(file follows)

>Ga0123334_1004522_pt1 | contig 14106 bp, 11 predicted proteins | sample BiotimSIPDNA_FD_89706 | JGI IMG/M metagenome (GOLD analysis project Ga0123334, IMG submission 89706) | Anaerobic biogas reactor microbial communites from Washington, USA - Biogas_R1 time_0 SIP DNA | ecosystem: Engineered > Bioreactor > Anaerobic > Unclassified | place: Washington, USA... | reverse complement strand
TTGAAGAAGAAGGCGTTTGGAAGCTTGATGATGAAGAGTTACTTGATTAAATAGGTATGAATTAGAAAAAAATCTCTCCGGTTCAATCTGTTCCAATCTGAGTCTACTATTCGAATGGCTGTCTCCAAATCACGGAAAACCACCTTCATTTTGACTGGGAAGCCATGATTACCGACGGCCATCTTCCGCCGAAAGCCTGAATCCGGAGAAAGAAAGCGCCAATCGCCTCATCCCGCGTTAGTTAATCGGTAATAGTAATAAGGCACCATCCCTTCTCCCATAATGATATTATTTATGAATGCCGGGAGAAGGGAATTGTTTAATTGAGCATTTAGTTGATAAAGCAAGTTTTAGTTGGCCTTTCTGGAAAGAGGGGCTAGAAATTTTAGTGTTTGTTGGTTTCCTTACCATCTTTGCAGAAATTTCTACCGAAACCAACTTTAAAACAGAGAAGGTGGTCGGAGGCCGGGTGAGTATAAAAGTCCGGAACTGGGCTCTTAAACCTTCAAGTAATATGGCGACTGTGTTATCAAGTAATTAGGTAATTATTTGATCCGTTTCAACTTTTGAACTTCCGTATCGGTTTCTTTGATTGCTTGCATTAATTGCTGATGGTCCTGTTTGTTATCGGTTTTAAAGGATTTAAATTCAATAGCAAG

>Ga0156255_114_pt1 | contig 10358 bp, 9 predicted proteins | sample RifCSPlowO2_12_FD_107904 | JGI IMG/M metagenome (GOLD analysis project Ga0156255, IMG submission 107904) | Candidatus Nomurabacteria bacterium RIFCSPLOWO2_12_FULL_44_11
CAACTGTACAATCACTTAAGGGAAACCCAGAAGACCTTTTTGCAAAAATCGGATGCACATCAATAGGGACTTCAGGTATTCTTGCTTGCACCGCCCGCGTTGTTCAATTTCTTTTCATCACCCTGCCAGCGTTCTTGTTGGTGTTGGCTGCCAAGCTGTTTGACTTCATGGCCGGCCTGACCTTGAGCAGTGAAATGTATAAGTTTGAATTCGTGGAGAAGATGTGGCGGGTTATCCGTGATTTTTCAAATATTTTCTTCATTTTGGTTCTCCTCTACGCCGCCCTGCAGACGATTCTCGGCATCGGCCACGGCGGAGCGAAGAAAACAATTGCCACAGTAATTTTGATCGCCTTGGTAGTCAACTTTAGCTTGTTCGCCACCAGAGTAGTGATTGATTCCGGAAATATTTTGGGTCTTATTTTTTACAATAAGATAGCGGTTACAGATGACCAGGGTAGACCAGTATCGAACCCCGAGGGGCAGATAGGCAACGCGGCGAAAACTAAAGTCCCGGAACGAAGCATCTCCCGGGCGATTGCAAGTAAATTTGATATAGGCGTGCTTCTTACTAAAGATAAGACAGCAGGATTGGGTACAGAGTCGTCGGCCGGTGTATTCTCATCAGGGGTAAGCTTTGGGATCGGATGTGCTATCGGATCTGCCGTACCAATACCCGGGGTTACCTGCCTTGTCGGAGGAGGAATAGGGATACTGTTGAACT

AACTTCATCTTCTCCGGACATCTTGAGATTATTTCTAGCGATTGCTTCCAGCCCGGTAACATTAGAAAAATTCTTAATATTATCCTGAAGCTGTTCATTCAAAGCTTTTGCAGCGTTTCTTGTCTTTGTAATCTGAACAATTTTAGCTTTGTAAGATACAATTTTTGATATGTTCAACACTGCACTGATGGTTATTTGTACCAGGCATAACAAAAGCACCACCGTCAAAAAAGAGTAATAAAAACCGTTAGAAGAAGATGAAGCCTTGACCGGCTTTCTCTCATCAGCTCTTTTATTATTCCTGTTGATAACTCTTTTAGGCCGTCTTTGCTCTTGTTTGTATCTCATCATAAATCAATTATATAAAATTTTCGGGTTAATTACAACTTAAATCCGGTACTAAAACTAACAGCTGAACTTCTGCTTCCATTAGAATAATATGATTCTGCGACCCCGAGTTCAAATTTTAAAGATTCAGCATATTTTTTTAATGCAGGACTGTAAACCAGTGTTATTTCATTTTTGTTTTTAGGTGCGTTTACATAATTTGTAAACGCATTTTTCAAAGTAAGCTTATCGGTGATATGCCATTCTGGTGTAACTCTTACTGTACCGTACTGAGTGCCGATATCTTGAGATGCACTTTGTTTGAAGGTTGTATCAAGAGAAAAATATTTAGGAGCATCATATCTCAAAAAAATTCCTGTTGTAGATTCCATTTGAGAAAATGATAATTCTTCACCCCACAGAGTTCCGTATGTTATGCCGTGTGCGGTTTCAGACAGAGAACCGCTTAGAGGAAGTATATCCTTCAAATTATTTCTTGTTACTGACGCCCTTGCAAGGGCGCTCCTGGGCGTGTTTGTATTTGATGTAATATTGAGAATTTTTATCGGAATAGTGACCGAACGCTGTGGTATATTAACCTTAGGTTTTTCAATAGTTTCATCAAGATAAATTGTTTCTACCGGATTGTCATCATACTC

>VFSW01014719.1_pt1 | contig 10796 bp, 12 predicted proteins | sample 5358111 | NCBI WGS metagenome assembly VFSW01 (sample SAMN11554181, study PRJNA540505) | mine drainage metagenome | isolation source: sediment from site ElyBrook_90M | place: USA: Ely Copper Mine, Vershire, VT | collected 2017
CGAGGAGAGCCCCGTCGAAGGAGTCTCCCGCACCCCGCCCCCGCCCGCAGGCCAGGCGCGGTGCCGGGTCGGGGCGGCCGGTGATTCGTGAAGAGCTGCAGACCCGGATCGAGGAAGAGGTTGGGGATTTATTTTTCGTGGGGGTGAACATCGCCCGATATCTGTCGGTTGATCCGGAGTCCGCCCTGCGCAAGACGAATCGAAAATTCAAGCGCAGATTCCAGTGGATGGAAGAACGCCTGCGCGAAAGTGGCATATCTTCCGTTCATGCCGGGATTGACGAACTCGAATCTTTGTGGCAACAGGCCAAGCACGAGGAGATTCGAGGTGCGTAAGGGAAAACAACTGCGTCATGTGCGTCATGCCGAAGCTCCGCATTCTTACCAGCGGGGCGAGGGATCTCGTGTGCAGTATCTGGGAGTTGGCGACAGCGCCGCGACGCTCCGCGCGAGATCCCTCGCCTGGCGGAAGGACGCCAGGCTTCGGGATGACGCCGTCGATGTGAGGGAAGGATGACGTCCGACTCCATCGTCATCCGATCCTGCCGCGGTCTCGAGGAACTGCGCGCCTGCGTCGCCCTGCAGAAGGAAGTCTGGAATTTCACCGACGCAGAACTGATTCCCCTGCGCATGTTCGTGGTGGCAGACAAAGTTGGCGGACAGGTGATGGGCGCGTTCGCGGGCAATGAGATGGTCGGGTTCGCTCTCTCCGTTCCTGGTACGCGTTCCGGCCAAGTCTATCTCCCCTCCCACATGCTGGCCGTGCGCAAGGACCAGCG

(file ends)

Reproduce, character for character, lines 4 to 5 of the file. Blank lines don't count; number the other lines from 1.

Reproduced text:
CAACTGTACAATCACTTAAGGGAAACCCAGAAGACCTTTTTGCAAAAATCGGATGCACATCAATAGGGACTTCAGGTATTCTTGCTTGCACCGCCCGCGTTGTTCAATTTCTTTTCATCACCCTGCCAGCGTTCTTGTTGGTGTTGGCTGCCAAGCTGTTTGACTTCATGGCCGGCCTGACCTTGAGCAGTGAAATGTATAAGTTTGAATTCGTGGAGAAGATGTGGCGGGTTATCCGTGATTTTTCAAATATTTTCTTCATTTTGGTTCTCCTCTACGCCGCCCTGCAGACGATTCTCGGCATCGGCCACGGCGGAGCGAAGAAAACAATTGCCACAGTAATTTTGATCGCCTTGGTAGTCAACTTTAGCTTGTTCGCCACCAGAGTAGTGATTGATTCCGGAAATATTTTGGGTCTTATTTTTTACAATAAGATAGCGGTTACAGATGACCAGGGTAGACCAGTATCGAACCCCGAGGGGCAGATAGGCAACGCGGCGAAAACTAAAGTCCCGGAACGAAGCATCTCCCGGGCGATTGCAAGTAAATTTGATATAGGCGTGCTTCTTACTAAAGATAAGACAGCAGGATTGGGTACAGAGTCGTCGGCCGGTGTATTCTCATCAGGGGTAAGCTTTGGGATCGGATGTGCTATCGGATCTGCCGTACCAATACCCGGGGTTACCTGCCTTGTCGGAGGAGGAATAGGGATACTGTTGAACT

AACTTCATCTTCTCCGGACATCTTGAGATTATTTCTAGCGATTGCTTCCAGCCCGGTAACATTAGAAAAATTCTTAATATTATCCTGAAGCTGTTCATTCAAAGCTTTTGCAGCGTTTCTTGTCTTTGTAATCTGAACAATTTTAGCTTTGTAAGATACAATTTTTGATATGTTCAACACTGCACTGATGGTTATTTGTACCAGGCATAACAAAAGCACCACCGTCAAAAAAGAGTAATAAAAACCGTTAGAAGAAGATGAAGCCTTGACCGGCTTTCTCTCATCAGCTCTTTTATTATTCCTGTTGATAACTCTTTTAGGCCGTCTTTGCTCTTGTTTGTATCTCATCATAAATCAATTATATAAAATTTTCGGGTTAATTACAACTTAAATCCGGTACTAAAACTAACAGCTGAACTTCTGCTTCCATTAGAATAATATGATTCTGCGACCCCGAGTTCAAATTTTAAAGATTCAGCATATTTTTTTAATGCAGGACTGTAAACCAGTGTTATTTCATTTTTGTTTTTAGGTGCGTTTACATAATTTGTAAACGCATTTTTCAAAGTAAGCTTATCGGTGATATGCCATTCTGGTGTAACTCTTACTGTACCGTACTGAGTGCCGATATCTTGAGATGCACTTTGTTTGAAGGTTGTATCAAGAGAAAAATATTTAGGAGCATCATATCTCAAAAAAATTCCTGTTGTAGATTCCATTTGAGAAAATGATAATTCTTCACCCCACAGAGTTCCGTATGTTATGCCGTGTGCGGTTTCAGACAGAGAACCGCTTAGAGGAAGTATATCCTTCAAATTATTTCTTGTTACTGACGCCCTTGCAAGGGCGCTCCTGGGCGTGTTTGTATTTGATGTAATATTGAGAATTTTTATCGGAATAGTGACCGAACGCTGTGGTATATTAACCTTAGGTTTTTCAATAGTTTCATCAAGATAAATTGTTTCTACCGGATTGTCATCATACTC